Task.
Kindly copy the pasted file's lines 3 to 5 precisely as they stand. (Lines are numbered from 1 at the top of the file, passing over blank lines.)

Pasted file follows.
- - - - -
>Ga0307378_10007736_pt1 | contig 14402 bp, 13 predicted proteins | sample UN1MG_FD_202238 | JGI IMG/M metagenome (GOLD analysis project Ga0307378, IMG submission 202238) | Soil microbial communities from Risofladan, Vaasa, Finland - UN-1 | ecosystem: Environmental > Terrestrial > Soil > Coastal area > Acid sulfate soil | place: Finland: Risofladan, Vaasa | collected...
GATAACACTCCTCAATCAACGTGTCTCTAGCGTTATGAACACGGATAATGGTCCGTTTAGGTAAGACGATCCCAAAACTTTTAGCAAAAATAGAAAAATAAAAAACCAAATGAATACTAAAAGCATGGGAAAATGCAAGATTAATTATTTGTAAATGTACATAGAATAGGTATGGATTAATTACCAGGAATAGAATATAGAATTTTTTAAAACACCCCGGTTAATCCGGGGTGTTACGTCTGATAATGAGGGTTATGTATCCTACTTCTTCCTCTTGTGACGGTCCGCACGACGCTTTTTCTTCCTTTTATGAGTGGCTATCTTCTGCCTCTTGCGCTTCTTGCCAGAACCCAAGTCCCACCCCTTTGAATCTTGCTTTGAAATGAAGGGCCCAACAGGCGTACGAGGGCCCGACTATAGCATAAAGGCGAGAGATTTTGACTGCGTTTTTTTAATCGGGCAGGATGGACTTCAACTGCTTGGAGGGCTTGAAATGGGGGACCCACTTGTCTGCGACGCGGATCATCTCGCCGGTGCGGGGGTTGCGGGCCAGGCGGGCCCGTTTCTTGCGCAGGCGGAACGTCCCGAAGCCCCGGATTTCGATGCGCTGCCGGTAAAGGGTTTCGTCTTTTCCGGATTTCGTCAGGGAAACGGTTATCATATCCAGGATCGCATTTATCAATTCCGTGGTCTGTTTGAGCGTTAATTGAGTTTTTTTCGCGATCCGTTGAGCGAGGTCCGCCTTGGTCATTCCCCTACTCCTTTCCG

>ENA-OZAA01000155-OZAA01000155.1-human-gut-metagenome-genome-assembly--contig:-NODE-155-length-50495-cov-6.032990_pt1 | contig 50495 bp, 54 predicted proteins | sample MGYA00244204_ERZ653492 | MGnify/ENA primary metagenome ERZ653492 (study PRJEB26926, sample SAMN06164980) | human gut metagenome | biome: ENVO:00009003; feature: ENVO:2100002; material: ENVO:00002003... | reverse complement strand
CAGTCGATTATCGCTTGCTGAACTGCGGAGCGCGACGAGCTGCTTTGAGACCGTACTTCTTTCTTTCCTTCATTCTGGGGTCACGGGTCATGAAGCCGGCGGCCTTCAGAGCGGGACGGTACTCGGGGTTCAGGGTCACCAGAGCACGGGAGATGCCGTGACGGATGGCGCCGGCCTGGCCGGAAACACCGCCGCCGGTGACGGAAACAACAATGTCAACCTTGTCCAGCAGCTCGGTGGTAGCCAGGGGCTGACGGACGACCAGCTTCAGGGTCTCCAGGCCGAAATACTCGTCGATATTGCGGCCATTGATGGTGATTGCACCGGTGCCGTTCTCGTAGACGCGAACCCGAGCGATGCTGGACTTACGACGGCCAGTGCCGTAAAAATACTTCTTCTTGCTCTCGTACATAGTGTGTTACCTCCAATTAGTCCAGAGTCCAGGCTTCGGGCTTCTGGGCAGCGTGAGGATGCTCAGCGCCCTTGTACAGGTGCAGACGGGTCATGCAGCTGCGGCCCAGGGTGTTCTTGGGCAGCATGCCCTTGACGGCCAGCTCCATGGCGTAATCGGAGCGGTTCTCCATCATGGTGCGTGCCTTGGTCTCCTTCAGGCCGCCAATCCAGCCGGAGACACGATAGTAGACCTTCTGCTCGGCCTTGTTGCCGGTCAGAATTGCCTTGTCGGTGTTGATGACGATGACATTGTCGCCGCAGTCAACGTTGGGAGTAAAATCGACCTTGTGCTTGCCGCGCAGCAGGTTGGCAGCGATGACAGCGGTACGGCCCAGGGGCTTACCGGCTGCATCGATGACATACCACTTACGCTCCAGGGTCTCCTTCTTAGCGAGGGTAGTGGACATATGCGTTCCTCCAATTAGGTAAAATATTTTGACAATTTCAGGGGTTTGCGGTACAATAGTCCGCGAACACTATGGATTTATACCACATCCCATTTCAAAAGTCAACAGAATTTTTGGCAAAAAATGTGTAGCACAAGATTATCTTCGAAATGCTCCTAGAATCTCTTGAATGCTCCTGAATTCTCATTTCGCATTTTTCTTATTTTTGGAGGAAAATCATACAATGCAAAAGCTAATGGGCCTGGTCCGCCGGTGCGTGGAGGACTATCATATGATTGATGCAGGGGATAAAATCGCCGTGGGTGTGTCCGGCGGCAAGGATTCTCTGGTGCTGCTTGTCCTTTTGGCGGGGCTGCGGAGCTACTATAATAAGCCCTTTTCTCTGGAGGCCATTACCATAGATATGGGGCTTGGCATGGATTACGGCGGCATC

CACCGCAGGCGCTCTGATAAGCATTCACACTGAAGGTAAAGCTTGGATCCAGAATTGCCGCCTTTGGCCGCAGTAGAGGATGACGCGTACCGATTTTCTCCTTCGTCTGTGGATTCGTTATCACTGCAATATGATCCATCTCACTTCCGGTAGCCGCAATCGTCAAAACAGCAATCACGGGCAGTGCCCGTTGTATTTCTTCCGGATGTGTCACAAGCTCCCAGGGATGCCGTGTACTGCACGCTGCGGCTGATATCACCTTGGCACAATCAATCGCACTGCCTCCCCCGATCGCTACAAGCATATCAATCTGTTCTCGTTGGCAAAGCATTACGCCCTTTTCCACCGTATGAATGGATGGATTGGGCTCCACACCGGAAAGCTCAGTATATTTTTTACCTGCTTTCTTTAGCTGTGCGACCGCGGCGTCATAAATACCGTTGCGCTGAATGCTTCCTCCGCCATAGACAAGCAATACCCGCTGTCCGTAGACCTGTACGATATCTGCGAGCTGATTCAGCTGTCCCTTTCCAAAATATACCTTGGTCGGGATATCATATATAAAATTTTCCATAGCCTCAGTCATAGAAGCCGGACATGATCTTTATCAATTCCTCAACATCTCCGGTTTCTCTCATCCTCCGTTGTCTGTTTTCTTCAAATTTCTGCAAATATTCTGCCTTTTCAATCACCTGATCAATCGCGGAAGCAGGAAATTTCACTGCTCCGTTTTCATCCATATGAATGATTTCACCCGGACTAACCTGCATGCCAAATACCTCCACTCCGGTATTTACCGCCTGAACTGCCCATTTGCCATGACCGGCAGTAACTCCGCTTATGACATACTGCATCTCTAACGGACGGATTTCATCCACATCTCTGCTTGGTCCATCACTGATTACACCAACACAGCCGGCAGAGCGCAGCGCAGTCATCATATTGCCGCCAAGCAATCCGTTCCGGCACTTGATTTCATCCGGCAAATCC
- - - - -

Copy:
>ENA-OZAA01000155-OZAA01000155.1-human-gut-metagenome-genome-assembly--contig:-NODE-155-length-50495-cov-6.032990_pt1 | contig 50495 bp, 54 predicted proteins | sample MGYA00244204_ERZ653492 | MGnify/ENA primary metagenome ERZ653492 (study PRJEB26926, sample SAMN06164980) | human gut metagenome | biome: ENVO:00009003; feature: ENVO:2100002; material: ENVO:00002003... | reverse complement strand
CAGTCGATTATCGCTTGCTGAACTGCGGAGCGCGACGAGCTGCTTTGAGACCGTACTTCTTTCTTTCCTTCATTCTGGGGTCACGGGTCATGAAGCCGGCGGCCTTCAGAGCGGGACGGTACTCGGGGTTCAGGGTCACCAGAGCACGGGAGATGCCGTGACGGATGGCGCCGGCCTGGCCGGAAACACCGCCGCCGGTGACGGAAACAACAATGTCAACCTTGTCCAGCAGCTCGGTGGTAGCCAGGGGCTGACGGACGACCAGCTTCAGGGTCTCCAGGCCGAAATACTCGTCGATATTGCGGCCATTGATGGTGATTGCACCGGTGCCGTTCTCGTAGACGCGAACCCGAGCGATGCTGGACTTACGACGGCCAGTGCCGTAAAAATACTTCTTCTTGCTCTCGTACATAGTGTGTTACCTCCAATTAGTCCAGAGTCCAGGCTTCGGGCTTCTGGGCAGCGTGAGGATGCTCAGCGCCCTTGTACAGGTGCAGACGGGTCATGCAGCTGCGGCCCAGGGTGTTCTTGGGCAGCATGCCCTTGACGGCCAGCTCCATGGCGTAATCGGAGCGGTTCTCCATCATGGTGCGTGCCTTGGTCTCCTTCAGGCCGCCAATCCAGCCGGAGACACGATAGTAGACCTTCTGCTCGGCCTTGTTGCCGGTCAGAATTGCCTTGTCGGTGTTGATGACGATGACATTGTCGCCGCAGTCAACGTTGGGAGTAAAATCGACCTTGTGCTTGCCGCGCAGCAGGTTGGCAGCGATGACAGCGGTACGGCCCAGGGGCTTACCGGCTGCATCGATGACATACCACTTACGCTCCAGGGTCTCCTTCTTAGCGAGGGTAGTGGACATATGCGTTCCTCCAATTAGGTAAAATATTTTGACAATTTCAGGGGTTTGCGGTACAATAGTCCGCGAACACTATGGATTTATACCACATCCCATTTCAAAAGTCAACAGAATTTTTGGCAAAAAATGTGTAGCACAAGATTATCTTCGAAATGCTCCTAGAATCTCTTGAATGCTCCTGAATTCTCATTTCGCATTTTTCTTATTTTTGGAGGAAAATCATACAATGCAAAAGCTAATGGGCCTGGTCCGCCGGTGCGTGGAGGACTATCATATGATTGATGCAGGGGATAAAATCGCCGTGGGTGTGTCCGGCGGCAAGGATTCTCTGGTGCTGCTTGTCCTTTTGGCGGGGCTGCGGAGCTACTATAATAAGCCCTTTTCTCTGGAGGCCATTACCATAGATATGGGGCTTGGCATGGATTACGGCGGCATC

CACCGCAGGCGCTCTGATAAGCATTCACACTGAAGGTAAAGCTTGGATCCAGAATTGCCGCCTTTGGCCGCAGTAGAGGATGACGCGTACCGATTTTCTCCTTCGTCTGTGGATTCGTTATCACTGCAATATGATCCATCTCACTTCCGGTAGCCGCAATCGTCAAAACAGCAATCACGGGCAGTGCCCGTTGTATTTCTTCCGGATGTGTCACAAGCTCCCAGGGATGCCGTGTACTGCACGCTGCGGCTGATATCACCTTGGCACAATCAATCGCACTGCCTCCCCCGATCGCTACAAGCATATCAATCTGTTCTCGTTGGCAAAGCATTACGCCCTTTTCCACCGTATGAATGGATGGATTGGGCTCCACACCGGAAAGCTCAGTATATTTTTTACCTGCTTTCTTTAGCTGTGCGACCGCGGCGTCATAAATACCGTTGCGCTGAATGCTTCCTCCGCCATAGACAAGCAATACCCGCTGTCCGTAGACCTGTACGATATCTGCGAGCTGATTCAGCTGTCCCTTTCCAAAATATACCTTGGTCGGGATATCATATATAAAATTTTCCATAGCCTCAGTCATAGAAGCCGGACATGATCTTTATCAATTCCTCAACATCTCCGGTTTCTCTCATCCTCCGTTGTCTGTTTTCTTCAAATTTCTGCAAATATTCTGCCTTTTCAATCACCTGATCAATCGCGGAAGCAGGAAATTTCACTGCTCCGTTTTCATCCATATGAATGATTTCACCCGGACTAACCTGCATGCCAAATACCTCCACTCCGGTATTTACCGCCTGAACTGCCCATTTGCCATGACCGGCAGTAACTCCGCTTATGACATACTGCATCTCTAACGGACGGATTTCATCCACATCTCTGCTTGGTCCATCACTGATTACACCAACACAGCCGGCAGAGCGCAGCGCAGTCATCATATTGCCGCCAAGCAATCCGTTCCGGCACTTGATTTCATCCGGCAAATCC